CHERNEY: [SINGING] Tell me, where are we going to work when the trees are gone?
MARGOLIS: Then one day in 1990, Judy Bari and Daryl Cherney were on their way to Santa Cruz to promote Redwood Summer when disaster struck.
NEWSCLIP: An explosion tore through a car being driven by two Earth First! activists on an Oakland street today. Both are alive and have been hospitalized. Earth First! activist Judi Bari was seriously hurt with facial injuries and a pelvic fracture. Daryl Cherney suffered lacerated eyes and ears.
MARGOLIS: Both survived the attack. To this day, nobody knows who planted the pipe bomb, packed with nails. The two activists were initially held as suspects, accused of bombing themselves perhaps to raise publicity. But they were never charged. Bari and Cherney sued the FBI and Oakland police for false arrest and illegally searching their homes. They won that suit and a jury eventually awarded them $4.4 million dollars.
The protests and lawsuits hampered Pacific Lumber's operations, but the company continued to log at a brisk pace. Until a funny, 8-inch seabird almost brought the company to its knees. Again, Daryl Cherney.
CHERNEY: The Marbled Murrelet is an amazing animal. It can fly 60 miles per hour. It has webbed feet, and so it needs a big branch to slide into, kind of like it's sliding into home plate. It can't land on a small branch because its feet are webbed. It didn't have talons to grab.
MARGOLIS: In 1992, the federal government listed the Marbled Murrelet as threatened. One of its last remaining habitats was on Pacific Lumber's property. Suddenly, the company couldn't cut many of its trees. Pacific Lumber fought back, suing the federal government for lost property value. That's when government officials stepped in and began negotiating a deal that would later become known across the country as the 1999 Headwaters agreement.
In it, Pacific Lumber would turn over a small grove of ancient redwoods for roughly $480 million. Pacific Lumber's opponents, like attorney Bill Bertain, said the taxpayers got fleeced.
BERTAIN: Maxxam was paid about $480 million dollars for not cutting trees that they couldn't legally cut in the first place because they had put the species in those timberlands in danger, and thereby made it legally impossible to log those areas.
MARGOLIS: Adding to a general distrust of Charles Hurwitz, he was under investigation for a $1.6 billion dollar government bailout of a failed Texas Savings and Loan, in which he had a controlling interest. Hurwitz' supporters say he was mercilessly harassed by the federal government, which was never able to prove financial wrongdoing.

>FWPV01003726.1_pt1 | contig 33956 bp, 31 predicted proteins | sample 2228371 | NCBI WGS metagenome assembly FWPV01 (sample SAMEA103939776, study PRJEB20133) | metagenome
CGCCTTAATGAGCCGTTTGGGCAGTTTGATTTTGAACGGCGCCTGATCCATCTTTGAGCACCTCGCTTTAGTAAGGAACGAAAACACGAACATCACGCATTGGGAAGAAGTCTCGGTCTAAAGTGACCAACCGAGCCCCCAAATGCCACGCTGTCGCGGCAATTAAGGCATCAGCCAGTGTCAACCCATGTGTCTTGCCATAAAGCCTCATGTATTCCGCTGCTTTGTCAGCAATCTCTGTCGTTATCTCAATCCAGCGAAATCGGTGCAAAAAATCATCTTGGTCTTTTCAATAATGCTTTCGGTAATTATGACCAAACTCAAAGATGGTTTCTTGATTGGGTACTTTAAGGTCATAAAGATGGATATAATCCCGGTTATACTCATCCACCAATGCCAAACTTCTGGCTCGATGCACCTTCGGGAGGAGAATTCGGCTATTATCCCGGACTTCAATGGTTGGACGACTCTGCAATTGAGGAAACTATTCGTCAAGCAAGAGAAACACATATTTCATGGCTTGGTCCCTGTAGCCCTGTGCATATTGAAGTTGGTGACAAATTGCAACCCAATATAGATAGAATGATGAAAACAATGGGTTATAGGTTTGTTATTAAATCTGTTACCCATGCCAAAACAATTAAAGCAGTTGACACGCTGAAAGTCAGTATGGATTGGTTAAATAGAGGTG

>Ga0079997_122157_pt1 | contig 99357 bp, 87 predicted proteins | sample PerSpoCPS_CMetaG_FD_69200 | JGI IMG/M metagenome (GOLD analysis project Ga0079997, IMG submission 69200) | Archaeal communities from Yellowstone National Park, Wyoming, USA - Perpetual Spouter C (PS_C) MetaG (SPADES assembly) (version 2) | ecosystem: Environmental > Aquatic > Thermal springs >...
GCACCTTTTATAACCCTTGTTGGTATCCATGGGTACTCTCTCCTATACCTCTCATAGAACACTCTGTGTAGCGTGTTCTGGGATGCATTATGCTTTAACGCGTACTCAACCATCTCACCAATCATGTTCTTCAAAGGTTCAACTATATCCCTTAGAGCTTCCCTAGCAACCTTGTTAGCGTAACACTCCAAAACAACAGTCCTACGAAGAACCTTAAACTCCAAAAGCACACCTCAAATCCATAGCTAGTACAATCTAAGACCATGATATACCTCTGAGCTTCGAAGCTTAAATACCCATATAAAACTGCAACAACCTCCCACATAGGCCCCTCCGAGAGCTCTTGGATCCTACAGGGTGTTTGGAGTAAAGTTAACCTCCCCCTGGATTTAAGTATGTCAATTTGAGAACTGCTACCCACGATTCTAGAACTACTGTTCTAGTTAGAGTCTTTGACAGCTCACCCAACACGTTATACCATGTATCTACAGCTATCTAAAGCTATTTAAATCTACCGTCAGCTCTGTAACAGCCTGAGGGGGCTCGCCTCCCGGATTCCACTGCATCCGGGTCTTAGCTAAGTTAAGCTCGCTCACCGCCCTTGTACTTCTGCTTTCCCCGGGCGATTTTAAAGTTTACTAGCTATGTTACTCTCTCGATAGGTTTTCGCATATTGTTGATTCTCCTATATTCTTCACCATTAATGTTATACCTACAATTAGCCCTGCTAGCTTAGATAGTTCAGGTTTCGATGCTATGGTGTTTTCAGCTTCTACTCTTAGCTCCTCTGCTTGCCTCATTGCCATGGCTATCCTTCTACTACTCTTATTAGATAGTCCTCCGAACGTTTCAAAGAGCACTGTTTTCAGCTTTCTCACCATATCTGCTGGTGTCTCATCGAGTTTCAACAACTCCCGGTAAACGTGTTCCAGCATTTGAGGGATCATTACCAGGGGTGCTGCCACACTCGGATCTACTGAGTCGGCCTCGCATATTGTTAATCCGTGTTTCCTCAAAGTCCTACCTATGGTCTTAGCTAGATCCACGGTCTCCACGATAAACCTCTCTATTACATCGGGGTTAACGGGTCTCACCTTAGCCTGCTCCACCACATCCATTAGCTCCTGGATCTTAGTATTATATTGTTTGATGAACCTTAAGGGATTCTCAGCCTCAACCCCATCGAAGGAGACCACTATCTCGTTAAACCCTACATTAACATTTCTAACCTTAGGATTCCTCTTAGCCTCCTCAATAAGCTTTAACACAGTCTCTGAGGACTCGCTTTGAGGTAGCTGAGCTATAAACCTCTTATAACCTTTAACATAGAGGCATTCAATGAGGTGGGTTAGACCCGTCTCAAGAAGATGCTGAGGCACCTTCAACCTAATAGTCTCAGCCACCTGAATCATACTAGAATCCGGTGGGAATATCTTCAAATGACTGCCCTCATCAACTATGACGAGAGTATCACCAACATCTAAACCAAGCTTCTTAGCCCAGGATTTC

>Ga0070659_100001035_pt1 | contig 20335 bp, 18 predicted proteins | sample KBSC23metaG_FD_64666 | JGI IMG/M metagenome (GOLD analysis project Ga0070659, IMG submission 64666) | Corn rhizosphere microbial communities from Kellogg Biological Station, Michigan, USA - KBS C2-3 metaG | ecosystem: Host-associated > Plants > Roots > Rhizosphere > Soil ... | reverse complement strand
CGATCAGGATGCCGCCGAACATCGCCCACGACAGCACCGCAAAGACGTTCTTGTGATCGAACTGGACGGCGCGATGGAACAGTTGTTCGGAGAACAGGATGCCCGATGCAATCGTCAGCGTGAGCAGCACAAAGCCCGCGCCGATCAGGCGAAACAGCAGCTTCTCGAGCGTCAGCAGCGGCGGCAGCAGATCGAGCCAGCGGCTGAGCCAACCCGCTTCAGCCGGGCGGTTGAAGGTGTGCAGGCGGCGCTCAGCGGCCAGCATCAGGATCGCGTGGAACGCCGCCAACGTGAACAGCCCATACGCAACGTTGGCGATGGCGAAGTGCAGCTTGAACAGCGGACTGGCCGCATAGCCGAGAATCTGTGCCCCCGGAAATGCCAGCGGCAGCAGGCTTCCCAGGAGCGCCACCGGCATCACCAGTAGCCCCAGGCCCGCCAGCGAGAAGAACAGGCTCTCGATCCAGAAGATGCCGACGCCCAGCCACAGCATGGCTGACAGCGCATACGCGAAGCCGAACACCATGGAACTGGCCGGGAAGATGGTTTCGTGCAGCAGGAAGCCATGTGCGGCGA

Pacific Lumber officials say the turmoil surrounding Charles Hurwitz is in the past. They say the company was reborn after the Headwaters Deal. Dan Dill is a senior wildlife biologist with Pacific Lumber and a fifth generation employee. He says more than 100 company scientists are out in the forest, ensuring this firm exceeds the standards of any other in California.
DILL: So you'll see these other timber companies that are operating out there, and they're operating every day. They're not being necessarily criticized for their work, and they're just kind of in the background. And here it is, we're getting nailed day in and day out. At the same time, our buffer woods are bigger, our protection measures are bigger. We have really strong commitments to upgrading of roads, reducing sedimentation of the streams, to increasing the stream conditions for fish productivity.
MARGOLIS: These extra requirements are designed to protect threatened and endangered species like the Marbled Murulet, spotted owl, and red-legged frog. In exchange, the company can log in some areas considered critical habitat. Pacific Lumber CEO Robert Manne says this arrangement was supposed to streamline the approval process for logging trees.
MANNE: It's all about the concept of balance. When we put this series of agreements together, it balanced the environmental protection with the social impacts and the economics of our company. We were assured predictability and certainty going forward from that date. And that we did not get.